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Bored to death and need help

  1. Jun 13, 2008 #1
    I used to be an extremely good student in grade 8, top in my grade in the sciences, and pretty darn good at math. I won every single academic award available to my grade. Grade 9 was similar...but I was already beginning to burn out.

    Grade 10, I got a new "kickstart", because I had this superb teacher for my science course. He wouldn't waste time explaining tiny,simple details again and again, instead he would teach us the stuff nice and quick, and then tell us interesting things about what we were learning. Some of those interesting things would be the history behind the science we were learning, interesting applications, etc. He always focused more on concepts, problem solving, deriving equations, etc. then on plug and chug bulllgarbage.He would always give us constant challenges in class, by asking us questions frequently on what we were learning, and his problem sets were lame pieces of crap meant for rote memorization. They were...not boring. I did extremely well.

    Grade 11 came, and I still had that enthusiasm in me, but by the end I was pretty burned out.

    Grade 12: I happened to get that same science teacher I had in grade 10 for physics. It's the only course in this year I've done extremely well in, and put in a lot of effort in. It was the only class on my schedule that I actually looked forward to. Math, I have this extremely slow teacher (not slow intelligence-wise, but in teaching style), and although he's a nice guy, he bored me to death. I skipped his classes a lot. Still ended up getting 90 something, but I could have gotten much higher. Chemistry, don't even get me started on how much I HATED that class. The teacher told my parents to tell me to stop asking questions that were out of the curriculum, and focus more on what I was learning. After that happened, I spent my time playing and talking with my friends in class continously, even while she was teaching. She hates me now...understandably. Got a low 90 in that class too. Good, but not as good as know I could have, and should have done. So yea, pretty much everything was like that. Calculus was even worse, I gave up...ended up with a mid 70 mark in that course.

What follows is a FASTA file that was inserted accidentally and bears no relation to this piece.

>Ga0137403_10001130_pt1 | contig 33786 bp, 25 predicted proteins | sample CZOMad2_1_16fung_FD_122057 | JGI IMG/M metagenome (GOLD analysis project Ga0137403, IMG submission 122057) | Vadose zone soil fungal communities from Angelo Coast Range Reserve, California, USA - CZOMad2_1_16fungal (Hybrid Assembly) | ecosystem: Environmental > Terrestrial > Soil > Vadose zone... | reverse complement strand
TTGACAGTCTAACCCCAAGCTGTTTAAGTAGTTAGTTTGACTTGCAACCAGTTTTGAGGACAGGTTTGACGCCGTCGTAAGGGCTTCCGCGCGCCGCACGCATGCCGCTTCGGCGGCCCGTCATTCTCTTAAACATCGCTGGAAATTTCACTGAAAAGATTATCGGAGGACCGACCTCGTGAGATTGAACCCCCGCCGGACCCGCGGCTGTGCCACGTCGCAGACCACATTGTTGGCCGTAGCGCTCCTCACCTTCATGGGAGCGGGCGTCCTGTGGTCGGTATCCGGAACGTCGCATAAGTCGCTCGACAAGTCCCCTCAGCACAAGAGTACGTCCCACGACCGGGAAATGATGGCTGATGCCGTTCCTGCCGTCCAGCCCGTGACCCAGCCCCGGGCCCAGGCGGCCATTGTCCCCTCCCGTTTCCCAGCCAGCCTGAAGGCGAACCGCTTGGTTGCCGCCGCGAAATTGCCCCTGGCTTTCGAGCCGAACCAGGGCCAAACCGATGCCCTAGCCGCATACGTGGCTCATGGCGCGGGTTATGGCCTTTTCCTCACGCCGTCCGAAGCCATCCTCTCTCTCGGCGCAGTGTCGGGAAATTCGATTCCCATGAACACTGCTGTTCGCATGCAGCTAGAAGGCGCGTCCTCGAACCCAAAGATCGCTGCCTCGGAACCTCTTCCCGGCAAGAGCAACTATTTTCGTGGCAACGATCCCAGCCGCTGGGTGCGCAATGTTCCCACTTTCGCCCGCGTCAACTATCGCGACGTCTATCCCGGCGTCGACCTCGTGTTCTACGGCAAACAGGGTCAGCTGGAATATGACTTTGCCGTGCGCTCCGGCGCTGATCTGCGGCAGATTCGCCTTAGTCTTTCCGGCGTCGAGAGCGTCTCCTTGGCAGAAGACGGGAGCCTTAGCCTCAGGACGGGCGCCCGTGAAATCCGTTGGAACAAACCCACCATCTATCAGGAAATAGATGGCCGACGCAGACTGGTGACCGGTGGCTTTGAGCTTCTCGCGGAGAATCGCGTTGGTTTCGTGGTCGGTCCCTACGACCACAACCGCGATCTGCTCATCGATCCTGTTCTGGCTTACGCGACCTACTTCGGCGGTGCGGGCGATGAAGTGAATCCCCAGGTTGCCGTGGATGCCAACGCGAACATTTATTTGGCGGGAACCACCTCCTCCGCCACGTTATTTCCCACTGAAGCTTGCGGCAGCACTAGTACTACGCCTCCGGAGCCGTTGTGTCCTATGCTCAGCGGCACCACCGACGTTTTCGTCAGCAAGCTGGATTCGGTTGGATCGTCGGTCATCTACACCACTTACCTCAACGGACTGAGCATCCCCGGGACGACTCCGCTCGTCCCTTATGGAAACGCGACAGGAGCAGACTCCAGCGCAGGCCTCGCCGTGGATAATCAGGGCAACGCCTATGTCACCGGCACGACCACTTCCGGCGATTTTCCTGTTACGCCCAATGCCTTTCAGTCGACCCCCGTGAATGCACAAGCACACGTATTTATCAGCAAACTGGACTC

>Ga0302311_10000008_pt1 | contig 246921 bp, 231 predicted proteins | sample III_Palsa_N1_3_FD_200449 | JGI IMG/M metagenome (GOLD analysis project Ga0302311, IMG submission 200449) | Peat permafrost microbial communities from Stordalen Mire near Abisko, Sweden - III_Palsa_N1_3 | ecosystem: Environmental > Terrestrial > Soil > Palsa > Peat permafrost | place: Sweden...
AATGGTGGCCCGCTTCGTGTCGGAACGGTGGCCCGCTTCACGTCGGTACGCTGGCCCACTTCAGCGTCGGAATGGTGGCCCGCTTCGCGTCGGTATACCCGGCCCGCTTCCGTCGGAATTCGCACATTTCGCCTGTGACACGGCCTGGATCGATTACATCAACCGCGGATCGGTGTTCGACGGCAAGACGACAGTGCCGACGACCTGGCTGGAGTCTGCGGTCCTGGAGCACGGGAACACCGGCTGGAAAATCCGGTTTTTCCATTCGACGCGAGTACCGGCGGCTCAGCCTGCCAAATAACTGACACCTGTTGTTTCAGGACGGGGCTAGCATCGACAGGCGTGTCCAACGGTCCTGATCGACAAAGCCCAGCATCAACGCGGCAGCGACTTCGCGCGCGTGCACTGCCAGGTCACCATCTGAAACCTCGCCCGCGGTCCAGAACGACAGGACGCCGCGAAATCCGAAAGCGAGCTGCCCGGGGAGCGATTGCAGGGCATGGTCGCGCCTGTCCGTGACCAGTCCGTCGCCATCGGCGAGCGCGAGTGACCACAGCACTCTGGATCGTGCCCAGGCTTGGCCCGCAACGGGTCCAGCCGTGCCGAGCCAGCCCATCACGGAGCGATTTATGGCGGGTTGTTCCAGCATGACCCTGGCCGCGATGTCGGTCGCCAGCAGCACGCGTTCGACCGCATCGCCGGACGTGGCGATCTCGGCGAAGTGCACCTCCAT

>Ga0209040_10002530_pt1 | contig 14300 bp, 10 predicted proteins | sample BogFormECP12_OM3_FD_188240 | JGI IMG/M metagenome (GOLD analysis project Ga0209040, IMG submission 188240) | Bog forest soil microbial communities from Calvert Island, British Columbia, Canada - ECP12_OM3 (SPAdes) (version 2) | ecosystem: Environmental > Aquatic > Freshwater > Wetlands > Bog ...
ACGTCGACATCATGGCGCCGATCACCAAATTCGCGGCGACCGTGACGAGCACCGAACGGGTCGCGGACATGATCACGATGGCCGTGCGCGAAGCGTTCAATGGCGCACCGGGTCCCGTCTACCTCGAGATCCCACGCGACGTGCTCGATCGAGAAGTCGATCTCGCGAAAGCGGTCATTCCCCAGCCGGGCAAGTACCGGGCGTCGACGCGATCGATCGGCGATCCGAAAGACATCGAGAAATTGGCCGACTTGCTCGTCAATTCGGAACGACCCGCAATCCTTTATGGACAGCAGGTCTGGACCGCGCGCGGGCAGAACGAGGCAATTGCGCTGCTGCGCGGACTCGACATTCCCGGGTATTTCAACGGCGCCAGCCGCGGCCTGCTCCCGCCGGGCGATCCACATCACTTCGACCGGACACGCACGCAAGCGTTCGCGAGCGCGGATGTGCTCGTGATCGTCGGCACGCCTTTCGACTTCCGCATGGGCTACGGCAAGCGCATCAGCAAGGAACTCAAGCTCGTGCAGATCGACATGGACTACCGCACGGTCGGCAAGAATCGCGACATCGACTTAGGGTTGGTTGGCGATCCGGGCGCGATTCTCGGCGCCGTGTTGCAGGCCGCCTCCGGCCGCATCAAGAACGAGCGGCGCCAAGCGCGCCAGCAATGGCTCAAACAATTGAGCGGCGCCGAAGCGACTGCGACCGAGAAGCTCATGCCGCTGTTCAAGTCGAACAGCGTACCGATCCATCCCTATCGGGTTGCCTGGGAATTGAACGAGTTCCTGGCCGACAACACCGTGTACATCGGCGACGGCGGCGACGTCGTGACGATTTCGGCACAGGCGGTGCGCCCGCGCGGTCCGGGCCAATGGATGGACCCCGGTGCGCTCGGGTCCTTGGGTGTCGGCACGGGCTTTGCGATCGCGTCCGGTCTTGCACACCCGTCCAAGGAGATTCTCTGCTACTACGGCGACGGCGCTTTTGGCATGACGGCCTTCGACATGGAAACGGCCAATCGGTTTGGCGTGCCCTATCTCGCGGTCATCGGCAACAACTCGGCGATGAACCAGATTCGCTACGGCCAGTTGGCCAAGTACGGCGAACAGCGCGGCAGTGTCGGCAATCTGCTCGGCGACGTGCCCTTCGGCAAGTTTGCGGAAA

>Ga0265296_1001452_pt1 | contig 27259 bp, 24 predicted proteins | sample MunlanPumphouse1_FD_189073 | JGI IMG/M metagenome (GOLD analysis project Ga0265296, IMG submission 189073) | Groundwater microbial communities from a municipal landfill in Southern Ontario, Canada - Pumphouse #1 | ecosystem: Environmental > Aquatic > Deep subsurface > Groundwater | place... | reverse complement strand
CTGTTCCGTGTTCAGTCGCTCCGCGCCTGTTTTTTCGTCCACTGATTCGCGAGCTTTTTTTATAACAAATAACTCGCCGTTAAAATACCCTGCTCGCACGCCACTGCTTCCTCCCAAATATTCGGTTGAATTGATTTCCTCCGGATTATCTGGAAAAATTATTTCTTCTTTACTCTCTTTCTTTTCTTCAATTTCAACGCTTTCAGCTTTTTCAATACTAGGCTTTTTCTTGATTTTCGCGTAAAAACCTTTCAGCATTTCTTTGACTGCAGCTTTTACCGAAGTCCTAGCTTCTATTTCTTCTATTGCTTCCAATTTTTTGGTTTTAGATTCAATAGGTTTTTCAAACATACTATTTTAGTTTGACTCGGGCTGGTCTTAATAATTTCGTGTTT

Even though I got good grades in high school, it was all really just rote memorization cramming crap, except for physics (I loved that class well enough to spend time to actually understand the concepts). I happened to be good at cramming on the last day before the test, and still acing it, and that's what I did for every class except for my physics one. I know it won't work in university though.

    I've gotten into a prestigious university program, the best one in the country...it promises to keep us challenged to the death, and they'd like to teach students who want to learn the concepts/principles/proofs behind what they're learning, as well as just learning the standard stuff. I'm very excited about it. But....

    I'm afraid I'm not properly prepared for it. I don't really have a good, strong understanding, of any subject, except for physics. Even worse, I've ended up developing a lot of bad habits (zero organization, no study plan when I'm trying to learn something, EXTREME laziness...a dread of doing any sort of homework....procrastination), that I'm finding extremely hard to cope with...and they even impeded my physics studies.

    I bet I could have done a lot better in physics, than I have, even though I got the best mark in my class. In previous years, physics students in our school have been known to do very well in national, and international competitions. I did nothing of the sort. What's worse...I didn't even try. I hated school so much, I wasted my time as much as I could.

    We had our graduation ceremony last week, and it was one of the most depressing experiences I've had. I didn't win a single award, not even the lowest ones, which are easy to achieve. I got nothing. My parents were there, that's why I felt depressed. They are immigrants, they had high hopes for me. I feel like I disappointed them...broke their trust.

    A number of my friends got awards. Friends I often help out with homework. It was ridiculously shameful...maybe I'm just overly proud, and overestimating my abilities. I don't know.

    All I do know is this: I rightfully didn't get an award. I know I don't deserve one. That's why I feel even worse, because of these horrible habits I have developed in regards with my studies. It's like I'm addicted to...not improving myself. How horrible is that?

    I promised myself, that I'm gonna do extremely well in university, the night of my graduation ceremony, as I was sleeping in bed...feeling depressed in general. I'm not aiming for awards or anything, I'm just going to do the best I can, like I did in grade 8. I assured myself that I would find that same "fire" for learning that I had then.